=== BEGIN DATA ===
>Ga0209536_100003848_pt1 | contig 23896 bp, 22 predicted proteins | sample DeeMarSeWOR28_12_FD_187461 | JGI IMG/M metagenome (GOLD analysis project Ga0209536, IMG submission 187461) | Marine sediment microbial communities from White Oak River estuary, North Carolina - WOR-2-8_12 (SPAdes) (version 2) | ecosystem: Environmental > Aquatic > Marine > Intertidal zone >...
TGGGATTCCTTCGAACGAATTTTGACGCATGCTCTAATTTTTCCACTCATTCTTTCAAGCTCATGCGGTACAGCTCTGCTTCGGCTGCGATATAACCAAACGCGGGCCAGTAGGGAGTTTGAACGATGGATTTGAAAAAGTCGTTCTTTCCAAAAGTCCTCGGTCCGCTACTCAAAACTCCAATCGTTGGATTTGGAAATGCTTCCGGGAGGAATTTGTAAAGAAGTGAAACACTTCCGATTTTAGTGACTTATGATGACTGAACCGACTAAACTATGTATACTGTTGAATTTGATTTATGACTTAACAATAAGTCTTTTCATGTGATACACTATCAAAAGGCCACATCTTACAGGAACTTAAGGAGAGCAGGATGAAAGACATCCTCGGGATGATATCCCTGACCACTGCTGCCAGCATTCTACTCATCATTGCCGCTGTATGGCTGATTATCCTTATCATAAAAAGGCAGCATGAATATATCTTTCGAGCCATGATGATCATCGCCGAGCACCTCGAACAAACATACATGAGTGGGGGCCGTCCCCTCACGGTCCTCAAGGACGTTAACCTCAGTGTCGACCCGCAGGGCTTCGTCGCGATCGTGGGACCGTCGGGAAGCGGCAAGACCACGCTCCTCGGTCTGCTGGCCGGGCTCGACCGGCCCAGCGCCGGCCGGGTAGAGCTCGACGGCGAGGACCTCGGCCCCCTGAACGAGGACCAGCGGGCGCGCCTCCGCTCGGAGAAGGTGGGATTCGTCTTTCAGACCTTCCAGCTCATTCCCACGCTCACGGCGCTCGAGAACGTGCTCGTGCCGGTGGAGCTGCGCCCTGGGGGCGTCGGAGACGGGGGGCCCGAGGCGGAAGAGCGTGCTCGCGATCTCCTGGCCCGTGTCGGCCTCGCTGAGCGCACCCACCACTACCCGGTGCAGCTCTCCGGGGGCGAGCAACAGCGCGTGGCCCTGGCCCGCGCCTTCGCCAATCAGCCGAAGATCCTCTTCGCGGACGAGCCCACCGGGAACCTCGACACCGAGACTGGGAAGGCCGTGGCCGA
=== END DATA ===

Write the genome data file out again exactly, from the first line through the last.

>Ga0209536_100003848_pt1 | contig 23896 bp, 22 predicted proteins | sample DeeMarSeWOR28_12_FD_187461 | JGI IMG/M metagenome (GOLD analysis project Ga0209536, IMG submission 187461) | Marine sediment microbial communities from White Oak River estuary, North Carolina - WOR-2-8_12 (SPAdes) (version 2) | ecosystem: Environmental > Aquatic > Marine > Intertidal zone >...
TGGGATTCCTTCGAACGAATTTTGACGCATGCTCTAATTTTTCCACTCATTCTTTCAAGCTCATGCGGTACAGCTCTGCTTCGGCTGCGATATAACCAAACGCGGGCCAGTAGGGAGTTTGAACGATGGATTTGAAAAAGTCGTTCTTTCCAAAAGTCCTCGGTCCGCTACTCAAAACTCCAATCGTTGGATTTGGAAATGCTTCCGGGAGGAATTTGTAAAGAAGTGAAACACTTCCGATTTTAGTGACTTATGATGACTGAACCGACTAAACTATGTATACTGTTGAATTTGATTTATGACTTAACAATAAGTCTTTTCATGTGATACACTATCAAAAGGCCACATCTTACAGGAACTTAAGGAGAGCAGGATGAAAGACATCCTCGGGATGATATCCCTGACCACTGCTGCCAGCATTCTACTCATCATTGCCGCTGTATGGCTGATTATCCTTATCATAAAAAGGCAGCATGAATATATCTTTCGAGCCATGATGATCATCGCCGAGCACCTCGAACAAACATACATGAGTGGGGGCCGTCCCCTCACGGTCCTCAAGGACGTTAACCTCAGTGTCGACCCGCAGGGCTTCGTCGCGATCGTGGGACCGTCGGGAAGCGGCAAGACCACGCTCCTCGGTCTGCTGGCCGGGCTCGACCGGCCCAGCGCCGGCCGGGTAGAGCTCGACGGCGAGGACCTCGGCCCCCTGAACGAGGACCAGCGGGCGCGCCTCCGCTCGGAGAAGGTGGGATTCGTCTTTCAGACCTTCCAGCTCATTCCCACGCTCACGGCGCTCGAGAACGTGCTCGTGCCGGTGGAGCTGCGCCCTGGGGGCGTCGGAGACGGGGGGCCCGAGGCGGAAGAGCGTGCTCGCGATCTCCTGGCCCGTGTCGGCCTCGCTGAGCGCACCCACCACTACCCGGTGCAGCTCTCCGGGGGCGAGCAACAGCGCGTGGCCCTGGCCCGCGCCTTCGCCAATCAGCCGAAGATCCTCTTCGCGGACGAGCCCACCGGGAACCTCGACACCGAGACTGGGAAGGCCGTGGCCGA